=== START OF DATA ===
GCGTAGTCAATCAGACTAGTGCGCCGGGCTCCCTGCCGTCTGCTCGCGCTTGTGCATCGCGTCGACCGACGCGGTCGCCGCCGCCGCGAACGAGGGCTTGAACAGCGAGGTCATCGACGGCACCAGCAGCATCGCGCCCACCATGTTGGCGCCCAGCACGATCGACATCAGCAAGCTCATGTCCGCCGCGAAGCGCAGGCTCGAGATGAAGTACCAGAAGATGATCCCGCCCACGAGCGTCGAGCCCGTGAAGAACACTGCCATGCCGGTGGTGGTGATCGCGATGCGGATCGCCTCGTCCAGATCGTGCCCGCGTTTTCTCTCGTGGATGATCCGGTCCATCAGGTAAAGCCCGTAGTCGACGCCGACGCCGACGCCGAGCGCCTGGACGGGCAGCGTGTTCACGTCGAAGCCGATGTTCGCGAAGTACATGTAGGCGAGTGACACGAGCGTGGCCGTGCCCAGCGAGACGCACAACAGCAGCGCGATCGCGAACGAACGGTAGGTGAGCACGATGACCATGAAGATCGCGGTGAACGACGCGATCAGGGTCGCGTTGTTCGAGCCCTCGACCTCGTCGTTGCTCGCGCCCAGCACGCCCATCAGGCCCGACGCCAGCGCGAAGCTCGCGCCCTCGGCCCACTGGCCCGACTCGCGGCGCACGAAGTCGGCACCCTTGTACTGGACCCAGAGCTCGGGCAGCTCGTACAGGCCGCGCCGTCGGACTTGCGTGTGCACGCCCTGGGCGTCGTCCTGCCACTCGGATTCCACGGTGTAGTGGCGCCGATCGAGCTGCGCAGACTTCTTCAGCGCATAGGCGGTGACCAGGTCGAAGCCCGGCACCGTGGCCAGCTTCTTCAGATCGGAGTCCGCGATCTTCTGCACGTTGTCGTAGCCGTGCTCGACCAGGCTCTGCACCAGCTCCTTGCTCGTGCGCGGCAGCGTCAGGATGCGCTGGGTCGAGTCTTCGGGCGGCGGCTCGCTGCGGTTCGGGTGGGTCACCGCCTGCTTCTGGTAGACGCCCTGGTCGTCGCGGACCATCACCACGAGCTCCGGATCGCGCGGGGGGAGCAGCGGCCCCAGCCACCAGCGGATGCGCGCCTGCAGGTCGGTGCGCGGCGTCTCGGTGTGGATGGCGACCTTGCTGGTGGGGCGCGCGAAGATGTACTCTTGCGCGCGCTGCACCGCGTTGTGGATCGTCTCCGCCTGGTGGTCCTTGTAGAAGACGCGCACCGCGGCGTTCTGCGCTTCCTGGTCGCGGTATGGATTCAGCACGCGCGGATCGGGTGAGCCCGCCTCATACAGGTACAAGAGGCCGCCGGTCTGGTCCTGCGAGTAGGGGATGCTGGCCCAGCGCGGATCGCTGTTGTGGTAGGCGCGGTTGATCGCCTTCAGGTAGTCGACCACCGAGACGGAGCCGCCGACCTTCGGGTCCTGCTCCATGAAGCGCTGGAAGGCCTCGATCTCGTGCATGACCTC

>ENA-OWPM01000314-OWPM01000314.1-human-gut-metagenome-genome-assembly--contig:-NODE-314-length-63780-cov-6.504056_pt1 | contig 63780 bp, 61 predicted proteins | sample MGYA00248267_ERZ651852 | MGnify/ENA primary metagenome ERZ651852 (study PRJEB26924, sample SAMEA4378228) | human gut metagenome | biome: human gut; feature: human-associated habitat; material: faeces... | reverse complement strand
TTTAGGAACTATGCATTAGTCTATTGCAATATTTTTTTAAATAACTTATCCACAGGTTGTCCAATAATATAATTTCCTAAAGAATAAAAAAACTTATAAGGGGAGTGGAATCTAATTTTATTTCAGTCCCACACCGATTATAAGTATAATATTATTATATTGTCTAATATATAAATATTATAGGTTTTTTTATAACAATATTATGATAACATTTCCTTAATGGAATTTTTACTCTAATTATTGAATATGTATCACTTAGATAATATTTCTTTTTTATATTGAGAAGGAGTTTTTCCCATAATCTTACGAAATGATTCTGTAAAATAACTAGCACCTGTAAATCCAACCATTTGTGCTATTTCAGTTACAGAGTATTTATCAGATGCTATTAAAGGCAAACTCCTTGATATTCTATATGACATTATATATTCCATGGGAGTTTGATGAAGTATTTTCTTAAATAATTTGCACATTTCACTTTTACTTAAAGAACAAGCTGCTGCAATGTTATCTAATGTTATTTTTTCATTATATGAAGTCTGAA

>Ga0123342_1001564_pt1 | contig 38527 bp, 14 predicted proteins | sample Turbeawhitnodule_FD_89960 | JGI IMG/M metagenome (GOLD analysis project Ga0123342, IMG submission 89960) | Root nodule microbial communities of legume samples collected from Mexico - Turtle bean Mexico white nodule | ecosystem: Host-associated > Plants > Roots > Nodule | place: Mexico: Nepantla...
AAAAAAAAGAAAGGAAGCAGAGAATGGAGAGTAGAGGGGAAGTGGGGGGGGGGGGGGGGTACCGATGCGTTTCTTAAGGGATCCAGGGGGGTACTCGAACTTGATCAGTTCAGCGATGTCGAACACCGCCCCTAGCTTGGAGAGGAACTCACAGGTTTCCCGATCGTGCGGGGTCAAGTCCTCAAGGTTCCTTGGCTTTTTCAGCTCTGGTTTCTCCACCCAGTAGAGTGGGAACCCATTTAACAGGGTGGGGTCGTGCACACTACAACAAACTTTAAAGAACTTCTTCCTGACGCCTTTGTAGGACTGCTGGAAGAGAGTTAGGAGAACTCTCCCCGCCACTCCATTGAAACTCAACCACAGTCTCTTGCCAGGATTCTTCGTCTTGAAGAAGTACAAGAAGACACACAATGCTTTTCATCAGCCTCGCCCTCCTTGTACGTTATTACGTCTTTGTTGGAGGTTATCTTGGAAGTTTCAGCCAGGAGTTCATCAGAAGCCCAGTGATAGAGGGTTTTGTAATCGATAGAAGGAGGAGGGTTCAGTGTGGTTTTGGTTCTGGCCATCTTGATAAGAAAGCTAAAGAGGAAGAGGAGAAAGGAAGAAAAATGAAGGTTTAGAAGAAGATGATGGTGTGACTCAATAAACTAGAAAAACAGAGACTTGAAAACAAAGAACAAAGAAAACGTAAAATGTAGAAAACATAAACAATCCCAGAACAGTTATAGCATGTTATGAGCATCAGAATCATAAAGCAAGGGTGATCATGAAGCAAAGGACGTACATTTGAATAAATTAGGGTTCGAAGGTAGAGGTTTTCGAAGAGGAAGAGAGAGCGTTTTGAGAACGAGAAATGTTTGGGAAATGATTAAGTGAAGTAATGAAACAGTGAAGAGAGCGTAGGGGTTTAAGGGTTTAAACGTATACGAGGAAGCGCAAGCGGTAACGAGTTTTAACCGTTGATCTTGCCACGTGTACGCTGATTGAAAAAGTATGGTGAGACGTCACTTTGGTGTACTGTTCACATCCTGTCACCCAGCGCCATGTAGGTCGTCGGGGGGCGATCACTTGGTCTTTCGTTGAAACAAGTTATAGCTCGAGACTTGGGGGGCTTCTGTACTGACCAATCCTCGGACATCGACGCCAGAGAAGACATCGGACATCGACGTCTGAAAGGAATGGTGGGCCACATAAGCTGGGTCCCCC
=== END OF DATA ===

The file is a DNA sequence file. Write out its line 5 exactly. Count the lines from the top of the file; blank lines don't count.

AAAAAAAAGAAAGGAAGCAGAGAATGGAGAGTAGAGGGGAAGTGGGGGGGGGGGGGGGGTACCGATGCGTTTCTTAAGGGATCCAGGGGGGTACTCGAACTTGATCAGTTCAGCGATGTCGAACACCGCCCCTAGCTTGGAGAGGAACTCACAGGTTTCCCGATCGTGCGGGGTCAAGTCCTCAAGGTTCCTTGGCTTTTTCAGCTCTGGTTTCTCCACCCAGTAGAGTGGGAACCCATTTAACAGGGTGGGGTCGTGCACACTACAACAAACTTTAAAGAACTTCTTCCTGACGCCTTTGTAGGACTGCTGGAAGAGAGTTAGGAGAACTCTCCCCGCCACTCCATTGAAACTCAACCACAGTCTCTTGCCAGGATTCTTCGTCTTGAAGAAGTACAAGAAGACACACAATGCTTTTCATCAGCCTCGCCCTCCTTGTACGTTATTACGTCTTTGTTGGAGGTTATCTTGGAAGTTTCAGCCAGGAGTTCATCAGAAGCCCAGTGATAGAGGGTTTTGTAATCGATAGAAGGAGGAGGGTTCAGTGTGGTTTTGGTTCTGGCCATCTTGATAAGAAAGCTAAAGAGGAAGAGGAGAAAGGAAGAAAAATGAAGGTTTAGAAGAAGATGATGGTGTGACTCAATAAACTAGAAAAACAGAGACTTGAAAACAAAGAACAAAGAAAACGTAAAATGTAGAAAACATAAACAATCCCAGAACAGTTATAGCATGTTATGAGCATCAGAATCATAAAGCAAGGGTGATCATGAAGCAAAGGACGTACATTTGAATAAATTAGGGTTCGAAGGTAGAGGTTTTCGAAGAGGAAGAGAGAGCGTTTTGAGAACGAGAAATGTTTGGGAAATGATTAAGTGAAGTAATGAAACAGTGAAGAGAGCGTAGGGGTTTAAGGGTTTAAACGTATACGAGGAAGCGCAAGCGGTAACGAGTTTTAACCGTTGATCTTGCCACGTGTACGCTGATTGAAAAAGTATGGTGAGACGTCACTTTGGTGTACTGTTCACATCCTGTCACCCAGCGCCATGTAGGTCGTCGGGGGGCGATCACTTGGTCTTTCGTTGAAACAAGTTATAGCTCGAGACTTGGGGGGCTTCTGTACTGACCAATCCTCGGACATCGACGCCAGAGAAGACATCGGACATCGACGTCTGAAAGGAATGGTGGGCCACATAAGCTGGGTCCCCC